In focus: Improving returns by improving equality

The report “ Improving returns by improving equality” argues that companies with greater diversity in their executive teams tend to have higher profit and longer-term value.  With this report we hope to highlight that diversity is crucial for a company’s profitability, understand why the pace towards diverse teams are so slow and share positive examples of when things are moving in the right direction.

Read the report here>

Highlights from the report:

  • Companies with the greatest proportion of women on executive committees earned a 47% higher rate of return on equity than companies with no women executive.
  • We find that the share of women on the board of directors and in senior leadership is increasing, but from in some cases appallingly low levels just a few years ago. We believe the positive trend will continue, but at a slow pace. The ‘broken rung’, the phenomenon whereby women are unable to break through entry-level management roles and get promoted to higher levels, often caused by bias, needs to be fixed to improve the workforce’s ability to compete on equal terms
  • Research indicates that companies with greater gender diversity, particularly those in the top 25%, are statistically more likely to outperform their counterparts in terms of profitability. Therefore, rectifying the broken rung issue not only fosters a more inclusive work environment, but also contributes positively to the bottom line of businesses.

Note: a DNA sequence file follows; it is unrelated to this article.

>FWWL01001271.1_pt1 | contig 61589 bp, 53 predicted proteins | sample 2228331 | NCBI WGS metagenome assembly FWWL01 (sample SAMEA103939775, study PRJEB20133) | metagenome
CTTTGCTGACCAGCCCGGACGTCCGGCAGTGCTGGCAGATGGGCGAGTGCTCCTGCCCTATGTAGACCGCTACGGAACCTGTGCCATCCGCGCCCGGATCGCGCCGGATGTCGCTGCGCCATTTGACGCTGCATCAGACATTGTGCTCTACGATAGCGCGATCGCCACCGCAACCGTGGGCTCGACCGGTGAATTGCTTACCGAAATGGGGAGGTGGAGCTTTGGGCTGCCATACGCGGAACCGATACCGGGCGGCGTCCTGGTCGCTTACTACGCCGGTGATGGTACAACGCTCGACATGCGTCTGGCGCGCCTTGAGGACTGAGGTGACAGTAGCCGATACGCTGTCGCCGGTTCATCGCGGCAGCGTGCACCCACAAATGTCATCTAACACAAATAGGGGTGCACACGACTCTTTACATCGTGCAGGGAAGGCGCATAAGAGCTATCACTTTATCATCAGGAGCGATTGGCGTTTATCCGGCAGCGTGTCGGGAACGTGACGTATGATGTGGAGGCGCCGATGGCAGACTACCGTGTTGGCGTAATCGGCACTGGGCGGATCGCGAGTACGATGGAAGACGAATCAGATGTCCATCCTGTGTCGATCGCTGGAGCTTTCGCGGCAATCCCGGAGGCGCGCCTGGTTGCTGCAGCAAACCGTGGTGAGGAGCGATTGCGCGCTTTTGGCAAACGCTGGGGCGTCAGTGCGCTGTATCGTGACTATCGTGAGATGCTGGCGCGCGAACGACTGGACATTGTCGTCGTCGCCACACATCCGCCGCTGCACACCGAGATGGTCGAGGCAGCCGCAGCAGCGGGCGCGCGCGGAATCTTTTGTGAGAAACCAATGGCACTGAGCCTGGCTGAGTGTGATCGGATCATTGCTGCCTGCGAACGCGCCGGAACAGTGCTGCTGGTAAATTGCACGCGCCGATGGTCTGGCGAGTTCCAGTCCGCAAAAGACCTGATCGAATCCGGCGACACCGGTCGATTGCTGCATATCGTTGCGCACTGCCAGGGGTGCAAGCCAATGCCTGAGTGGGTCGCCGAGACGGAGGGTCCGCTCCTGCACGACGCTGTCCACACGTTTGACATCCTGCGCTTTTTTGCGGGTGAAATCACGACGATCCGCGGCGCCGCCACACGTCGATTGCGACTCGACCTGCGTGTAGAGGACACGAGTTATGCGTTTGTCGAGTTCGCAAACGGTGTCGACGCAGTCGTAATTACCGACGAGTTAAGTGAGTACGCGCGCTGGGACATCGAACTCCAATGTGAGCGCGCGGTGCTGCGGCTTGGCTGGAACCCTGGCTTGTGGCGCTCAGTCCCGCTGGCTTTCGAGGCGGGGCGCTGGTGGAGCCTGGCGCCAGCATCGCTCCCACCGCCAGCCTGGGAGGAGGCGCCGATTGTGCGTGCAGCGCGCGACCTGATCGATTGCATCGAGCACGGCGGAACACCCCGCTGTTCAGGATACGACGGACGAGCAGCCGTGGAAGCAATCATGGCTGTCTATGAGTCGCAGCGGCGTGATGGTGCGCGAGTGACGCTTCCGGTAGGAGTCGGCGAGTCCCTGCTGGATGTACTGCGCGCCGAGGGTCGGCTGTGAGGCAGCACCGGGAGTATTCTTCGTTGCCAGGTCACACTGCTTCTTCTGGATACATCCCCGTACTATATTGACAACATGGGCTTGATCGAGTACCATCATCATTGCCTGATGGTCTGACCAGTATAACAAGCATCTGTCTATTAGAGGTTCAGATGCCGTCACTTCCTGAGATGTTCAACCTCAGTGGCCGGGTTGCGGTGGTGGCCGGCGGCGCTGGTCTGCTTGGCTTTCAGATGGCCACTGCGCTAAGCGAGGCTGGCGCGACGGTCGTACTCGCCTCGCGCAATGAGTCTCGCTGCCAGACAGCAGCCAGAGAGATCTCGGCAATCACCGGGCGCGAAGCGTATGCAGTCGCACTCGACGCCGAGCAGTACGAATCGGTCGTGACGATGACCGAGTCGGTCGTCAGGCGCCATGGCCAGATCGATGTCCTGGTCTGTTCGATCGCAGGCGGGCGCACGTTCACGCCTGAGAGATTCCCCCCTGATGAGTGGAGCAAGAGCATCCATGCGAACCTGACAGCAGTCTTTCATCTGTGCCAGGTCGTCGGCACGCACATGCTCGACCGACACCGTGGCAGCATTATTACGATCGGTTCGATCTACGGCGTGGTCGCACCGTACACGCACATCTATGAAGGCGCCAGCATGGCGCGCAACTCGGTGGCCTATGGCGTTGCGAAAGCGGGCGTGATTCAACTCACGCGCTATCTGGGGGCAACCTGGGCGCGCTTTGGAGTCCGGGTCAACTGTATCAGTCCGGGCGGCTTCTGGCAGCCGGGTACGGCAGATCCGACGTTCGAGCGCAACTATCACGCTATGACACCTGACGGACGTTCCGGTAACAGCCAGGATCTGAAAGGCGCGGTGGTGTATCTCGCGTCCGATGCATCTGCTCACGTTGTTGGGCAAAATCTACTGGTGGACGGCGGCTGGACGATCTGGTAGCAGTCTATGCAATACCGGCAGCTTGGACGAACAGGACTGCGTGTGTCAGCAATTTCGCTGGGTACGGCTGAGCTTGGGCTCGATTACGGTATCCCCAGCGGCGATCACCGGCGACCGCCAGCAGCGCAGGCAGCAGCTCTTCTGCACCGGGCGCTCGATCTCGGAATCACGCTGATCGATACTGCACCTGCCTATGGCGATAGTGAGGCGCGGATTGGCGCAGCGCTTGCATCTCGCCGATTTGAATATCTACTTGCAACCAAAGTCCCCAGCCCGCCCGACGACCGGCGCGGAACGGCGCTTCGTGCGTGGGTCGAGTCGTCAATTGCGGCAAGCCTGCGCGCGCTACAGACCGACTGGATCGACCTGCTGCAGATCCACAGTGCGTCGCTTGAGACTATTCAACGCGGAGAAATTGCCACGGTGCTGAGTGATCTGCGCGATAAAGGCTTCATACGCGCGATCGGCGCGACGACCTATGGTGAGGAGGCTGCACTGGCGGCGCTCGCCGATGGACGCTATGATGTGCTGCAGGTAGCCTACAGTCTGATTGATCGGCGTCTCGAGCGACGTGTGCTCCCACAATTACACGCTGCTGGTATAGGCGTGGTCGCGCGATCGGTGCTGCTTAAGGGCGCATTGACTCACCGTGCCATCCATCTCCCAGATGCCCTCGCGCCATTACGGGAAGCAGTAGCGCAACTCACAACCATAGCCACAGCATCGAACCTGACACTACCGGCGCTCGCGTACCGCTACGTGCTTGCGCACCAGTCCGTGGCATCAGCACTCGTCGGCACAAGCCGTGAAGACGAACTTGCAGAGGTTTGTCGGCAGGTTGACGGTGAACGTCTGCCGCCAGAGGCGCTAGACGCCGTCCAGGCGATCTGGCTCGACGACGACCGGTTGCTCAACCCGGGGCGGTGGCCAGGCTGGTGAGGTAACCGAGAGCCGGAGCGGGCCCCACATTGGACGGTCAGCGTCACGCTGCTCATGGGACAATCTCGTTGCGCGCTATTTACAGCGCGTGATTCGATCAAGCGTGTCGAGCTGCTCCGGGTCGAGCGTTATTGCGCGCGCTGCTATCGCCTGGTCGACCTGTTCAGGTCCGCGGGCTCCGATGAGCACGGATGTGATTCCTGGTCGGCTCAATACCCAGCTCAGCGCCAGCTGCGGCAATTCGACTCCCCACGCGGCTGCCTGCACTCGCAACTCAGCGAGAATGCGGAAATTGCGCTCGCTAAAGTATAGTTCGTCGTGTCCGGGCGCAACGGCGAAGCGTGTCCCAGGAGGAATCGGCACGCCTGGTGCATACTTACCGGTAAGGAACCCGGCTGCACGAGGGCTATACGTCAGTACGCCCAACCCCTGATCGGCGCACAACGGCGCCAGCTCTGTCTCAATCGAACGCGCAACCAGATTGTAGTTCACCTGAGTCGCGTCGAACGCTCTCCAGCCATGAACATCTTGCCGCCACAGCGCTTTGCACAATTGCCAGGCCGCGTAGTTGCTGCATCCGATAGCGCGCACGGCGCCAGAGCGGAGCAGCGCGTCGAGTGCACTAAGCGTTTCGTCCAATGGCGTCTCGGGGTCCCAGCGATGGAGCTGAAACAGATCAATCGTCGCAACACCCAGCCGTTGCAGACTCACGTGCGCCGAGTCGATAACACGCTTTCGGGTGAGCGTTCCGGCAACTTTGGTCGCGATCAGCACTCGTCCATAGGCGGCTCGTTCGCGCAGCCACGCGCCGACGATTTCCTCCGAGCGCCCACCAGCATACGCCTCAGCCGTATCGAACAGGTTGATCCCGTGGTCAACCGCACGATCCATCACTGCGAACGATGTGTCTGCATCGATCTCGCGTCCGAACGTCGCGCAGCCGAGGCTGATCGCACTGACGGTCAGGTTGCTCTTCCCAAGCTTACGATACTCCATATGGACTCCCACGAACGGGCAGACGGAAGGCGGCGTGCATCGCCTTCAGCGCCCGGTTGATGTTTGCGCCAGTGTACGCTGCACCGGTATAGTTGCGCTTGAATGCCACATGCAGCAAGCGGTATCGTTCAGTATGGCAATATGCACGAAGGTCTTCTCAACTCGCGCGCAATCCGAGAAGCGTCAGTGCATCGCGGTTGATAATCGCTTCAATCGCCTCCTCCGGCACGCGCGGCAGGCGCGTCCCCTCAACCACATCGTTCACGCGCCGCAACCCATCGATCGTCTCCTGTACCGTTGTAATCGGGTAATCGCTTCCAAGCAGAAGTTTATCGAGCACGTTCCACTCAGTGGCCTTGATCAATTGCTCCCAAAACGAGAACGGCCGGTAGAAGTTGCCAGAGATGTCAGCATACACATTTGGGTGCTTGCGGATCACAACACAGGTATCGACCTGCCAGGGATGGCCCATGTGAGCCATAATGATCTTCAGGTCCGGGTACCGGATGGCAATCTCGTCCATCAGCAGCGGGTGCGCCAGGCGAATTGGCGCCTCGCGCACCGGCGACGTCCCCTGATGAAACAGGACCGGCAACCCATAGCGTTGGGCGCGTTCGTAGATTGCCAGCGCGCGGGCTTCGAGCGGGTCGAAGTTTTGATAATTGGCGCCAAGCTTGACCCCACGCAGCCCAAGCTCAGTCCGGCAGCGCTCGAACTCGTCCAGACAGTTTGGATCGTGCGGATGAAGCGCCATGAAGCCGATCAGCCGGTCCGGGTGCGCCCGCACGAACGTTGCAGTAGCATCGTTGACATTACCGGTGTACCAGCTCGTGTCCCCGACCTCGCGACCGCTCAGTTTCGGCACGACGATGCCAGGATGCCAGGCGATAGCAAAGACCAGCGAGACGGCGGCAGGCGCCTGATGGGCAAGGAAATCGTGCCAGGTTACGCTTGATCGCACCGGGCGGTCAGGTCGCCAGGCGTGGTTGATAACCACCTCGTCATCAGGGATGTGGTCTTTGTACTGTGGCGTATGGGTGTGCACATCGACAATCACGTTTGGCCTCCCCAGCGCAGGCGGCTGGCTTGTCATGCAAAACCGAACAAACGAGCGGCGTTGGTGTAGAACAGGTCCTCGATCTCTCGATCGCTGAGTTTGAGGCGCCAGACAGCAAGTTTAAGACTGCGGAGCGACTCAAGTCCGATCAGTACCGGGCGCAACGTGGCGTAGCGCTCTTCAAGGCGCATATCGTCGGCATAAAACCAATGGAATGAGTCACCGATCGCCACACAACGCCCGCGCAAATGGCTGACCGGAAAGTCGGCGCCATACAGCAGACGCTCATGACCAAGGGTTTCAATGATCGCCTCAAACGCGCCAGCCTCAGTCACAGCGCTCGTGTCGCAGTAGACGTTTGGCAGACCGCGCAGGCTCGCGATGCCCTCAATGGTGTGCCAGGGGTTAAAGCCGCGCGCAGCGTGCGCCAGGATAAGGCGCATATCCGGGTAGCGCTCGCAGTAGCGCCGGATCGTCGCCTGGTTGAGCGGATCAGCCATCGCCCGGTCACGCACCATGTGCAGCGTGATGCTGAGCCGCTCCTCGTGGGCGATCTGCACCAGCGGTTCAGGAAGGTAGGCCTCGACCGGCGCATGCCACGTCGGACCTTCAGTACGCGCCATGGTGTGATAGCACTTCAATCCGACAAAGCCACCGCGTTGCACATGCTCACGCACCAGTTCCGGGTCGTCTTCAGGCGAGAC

• We found that companies with a high gender balance on their board tend to achieve a better return on equity, and inclusive teams make better business decisions up to 87% of the time, according to Forbes.
  • As board members are recruited from the C-suite positions, the share of women in senior executive positions need to increase significantly to expand the candidate pool for the board.
  • The share of women among senior executives certainly confirms that it is harder for women to advance within a company. The trend of women gaining senior executive roles has clearly increased from 2015 to 2022, but from appallingly low levels just eight years ago.
  • Other gender discrimination issues are foreign-born women being underrepresented in paid work; occupational sex segregation is falling but is still high; and many women still find it too hard to progress to managerial positions.
  • The World Bank Group finds that if women had the same lifetime earnings as men, global wealth would increase by USD23,620 per person, on average, in the 141 countries studied, for a total of USD160trn
  •  The main shock that sets the gender pay gap comes at the time of the birth of a child. At that point, women’s earnings fall and do not recover until the child is nine or 10 years old. However, it is possible to change the gap: Parental leave for men in Iceland soared from 3% in 2000 to 45% today through the introduction of non-transferable paid leave

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